Prime Minister Andrej Babis leads Czech vote despite scandals | Nation and world



PRAGUE (AP) – Czechs start voting on Friday in a parliamentary election with polls showing Prime Minister Andrej Babis, a populist billionaire, has a good chance of keeping his job despite a new scandal over his financial transactions.

Two voting days are organized to fill 200 seats in the lower house of Parliament, the main legislative body of the Eastern European country, a member of the European Union and NATO.

Eurosceptic Babis, 67, has had a turbulent tenure with numerous scandals. Among them, police recommended that he be charged with alleged fraud involving EU grants, and a recently released EU report concluded that Babis had a conflict of interest over the bloc’s grants involving his former business empire.

However, all the polls favor his centrist movement ANO (YES) to come out on top with at least 25% of the vote. But it is not clear whether Babis will win enough to be able to form a new coalition government.

The latest scandal tied Babis to offshore accounts.

The findings of the International Consortium of Investigative Journalists, dubbed the “Pandora Papers”, alleged that Babis had invested $ 22 million in shell companies to buy 16 properties in the south of France. The Pandora Papers presented details of how many of the richest and most powerful people in the world are said to have hidden their wealth from tax collectors.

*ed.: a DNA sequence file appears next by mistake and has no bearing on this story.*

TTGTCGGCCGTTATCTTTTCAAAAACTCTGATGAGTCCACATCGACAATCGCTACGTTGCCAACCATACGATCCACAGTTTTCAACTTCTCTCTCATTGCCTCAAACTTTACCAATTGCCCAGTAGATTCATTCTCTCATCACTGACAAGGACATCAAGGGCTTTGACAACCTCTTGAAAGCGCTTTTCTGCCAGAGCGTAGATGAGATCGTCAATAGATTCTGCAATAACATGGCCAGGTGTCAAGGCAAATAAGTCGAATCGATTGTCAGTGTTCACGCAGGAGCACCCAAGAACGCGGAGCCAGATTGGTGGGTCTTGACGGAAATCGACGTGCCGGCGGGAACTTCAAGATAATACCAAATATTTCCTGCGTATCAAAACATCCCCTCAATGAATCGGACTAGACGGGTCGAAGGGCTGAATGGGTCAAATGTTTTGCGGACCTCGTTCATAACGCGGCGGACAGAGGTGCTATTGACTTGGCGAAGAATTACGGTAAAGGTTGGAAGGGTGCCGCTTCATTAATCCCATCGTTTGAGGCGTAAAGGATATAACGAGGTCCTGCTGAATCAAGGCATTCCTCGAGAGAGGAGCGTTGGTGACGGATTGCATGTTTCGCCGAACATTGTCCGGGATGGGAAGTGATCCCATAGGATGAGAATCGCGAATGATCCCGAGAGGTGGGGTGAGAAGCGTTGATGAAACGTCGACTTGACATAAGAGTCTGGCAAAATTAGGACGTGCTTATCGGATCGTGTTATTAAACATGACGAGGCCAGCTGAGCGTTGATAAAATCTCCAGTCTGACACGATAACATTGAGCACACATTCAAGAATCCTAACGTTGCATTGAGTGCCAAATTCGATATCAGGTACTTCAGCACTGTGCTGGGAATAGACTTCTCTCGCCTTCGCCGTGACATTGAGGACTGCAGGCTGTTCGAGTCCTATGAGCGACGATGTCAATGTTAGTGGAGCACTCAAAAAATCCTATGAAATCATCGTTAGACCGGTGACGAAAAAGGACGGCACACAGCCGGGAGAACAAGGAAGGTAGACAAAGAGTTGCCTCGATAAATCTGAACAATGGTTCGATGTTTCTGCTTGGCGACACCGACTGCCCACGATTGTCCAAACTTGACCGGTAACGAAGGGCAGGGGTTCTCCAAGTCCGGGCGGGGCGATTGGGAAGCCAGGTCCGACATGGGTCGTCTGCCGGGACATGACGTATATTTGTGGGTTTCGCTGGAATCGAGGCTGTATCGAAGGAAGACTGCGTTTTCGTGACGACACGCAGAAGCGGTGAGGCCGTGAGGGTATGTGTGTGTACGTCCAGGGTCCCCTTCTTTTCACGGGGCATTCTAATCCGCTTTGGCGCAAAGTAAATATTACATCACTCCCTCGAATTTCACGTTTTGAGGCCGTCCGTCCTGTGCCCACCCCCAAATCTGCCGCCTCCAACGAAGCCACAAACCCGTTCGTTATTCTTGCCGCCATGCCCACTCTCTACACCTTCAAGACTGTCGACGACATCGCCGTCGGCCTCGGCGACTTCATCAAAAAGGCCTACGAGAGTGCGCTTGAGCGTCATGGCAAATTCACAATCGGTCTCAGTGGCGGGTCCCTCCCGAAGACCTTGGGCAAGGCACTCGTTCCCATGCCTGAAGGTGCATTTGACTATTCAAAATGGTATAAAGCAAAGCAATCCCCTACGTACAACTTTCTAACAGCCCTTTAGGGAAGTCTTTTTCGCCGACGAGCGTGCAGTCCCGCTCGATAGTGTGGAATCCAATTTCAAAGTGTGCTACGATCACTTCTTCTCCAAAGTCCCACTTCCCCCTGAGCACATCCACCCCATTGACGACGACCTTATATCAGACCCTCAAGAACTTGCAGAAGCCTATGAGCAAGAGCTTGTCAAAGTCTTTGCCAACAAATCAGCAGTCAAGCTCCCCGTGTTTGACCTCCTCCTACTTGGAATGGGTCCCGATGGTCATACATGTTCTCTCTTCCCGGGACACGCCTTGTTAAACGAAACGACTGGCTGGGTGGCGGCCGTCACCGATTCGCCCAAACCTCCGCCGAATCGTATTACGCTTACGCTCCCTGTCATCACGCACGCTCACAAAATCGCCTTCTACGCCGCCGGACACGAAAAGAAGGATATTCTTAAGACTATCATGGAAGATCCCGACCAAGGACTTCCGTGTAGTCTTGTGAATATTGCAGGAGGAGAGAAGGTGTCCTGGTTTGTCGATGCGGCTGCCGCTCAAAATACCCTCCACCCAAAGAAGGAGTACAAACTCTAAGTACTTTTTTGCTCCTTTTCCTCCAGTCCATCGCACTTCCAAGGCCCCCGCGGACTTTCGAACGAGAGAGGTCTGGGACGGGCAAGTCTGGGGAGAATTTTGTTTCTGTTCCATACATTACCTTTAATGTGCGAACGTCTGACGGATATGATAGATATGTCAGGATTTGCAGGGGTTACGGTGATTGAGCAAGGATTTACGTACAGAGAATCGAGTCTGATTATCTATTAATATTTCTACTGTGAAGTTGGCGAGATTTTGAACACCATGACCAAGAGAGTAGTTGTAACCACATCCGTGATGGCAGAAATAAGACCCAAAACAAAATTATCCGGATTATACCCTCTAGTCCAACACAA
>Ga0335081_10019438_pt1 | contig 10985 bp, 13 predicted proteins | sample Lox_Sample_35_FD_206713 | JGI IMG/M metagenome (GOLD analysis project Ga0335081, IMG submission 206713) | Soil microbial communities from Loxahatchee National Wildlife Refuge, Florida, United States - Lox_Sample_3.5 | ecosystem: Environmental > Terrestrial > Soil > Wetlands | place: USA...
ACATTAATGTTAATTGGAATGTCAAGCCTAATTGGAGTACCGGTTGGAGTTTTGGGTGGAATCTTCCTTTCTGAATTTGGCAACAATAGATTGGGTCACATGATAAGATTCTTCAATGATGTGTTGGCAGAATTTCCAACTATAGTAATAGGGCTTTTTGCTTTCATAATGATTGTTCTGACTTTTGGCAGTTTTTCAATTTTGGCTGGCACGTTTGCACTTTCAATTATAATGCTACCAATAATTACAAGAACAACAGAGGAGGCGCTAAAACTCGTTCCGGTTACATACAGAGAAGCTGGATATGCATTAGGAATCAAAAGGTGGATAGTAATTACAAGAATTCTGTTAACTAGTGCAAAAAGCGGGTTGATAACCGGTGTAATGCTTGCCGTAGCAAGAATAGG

The French properties were not disclosed in the prime minister’s required asset declarations, according to documents obtained by the Czech partner of the journalism group. Babis has denied any wrongdoing and says the recent report was aimed at harming him in the election.

Babis led a minority coalition government of the ANO and left-wing Social Democrats. He also ruled with the support of the Communists, who oppose the country’s membership in NATO and thus gained an indirect share in the management of the country for the first time since the collapse of the bloc. Is ruled by the Communists in 1989.

Both the Social Democrats and the Communists could fight for parliamentary seats all this time.

Five opposition parties put aside their differences to create two coalitions aimed at ousting the Eurosceptic prime minister from power.

The center-right coalition Ensemble is made up of the Conservative Civic and Christian Democrat Party and the Liberal-Conservative TOP 09 Party. The Liberal Pirate Party and STAN, a group of mayors and independent candidates, have formed a center-right coalition. left.

Each coalition is expected to win around 20% of the vote, and both have signaled that they will cooperate in forming a new government if given the opportunity.

Babis has bet on an aggressive campaign, migration being a major topic even though his country is not a typical destination for migrants and refugees. He invited the European champion in the fight against immigration, Hungarian Prime Minister Viktor Orban, to attend a campaign rally.

Babis also pledged to protect Czech sovereignty, which he said is threatened by the EU, and accused his main opponents of the elections of being “controlled” by Brussels. Babis also criticizes the 27-member bloc’s plan to tackle climate change, saying it will hurt the country’s economy and is responsible for high energy prices.

He does not rule out forming a coalition with Freedom and Direct Democracy, an anti-migrant and anti-Muslim party that wants to get the country out of the EU and hold a referendum on NATO membership. The party votes just over 10%.



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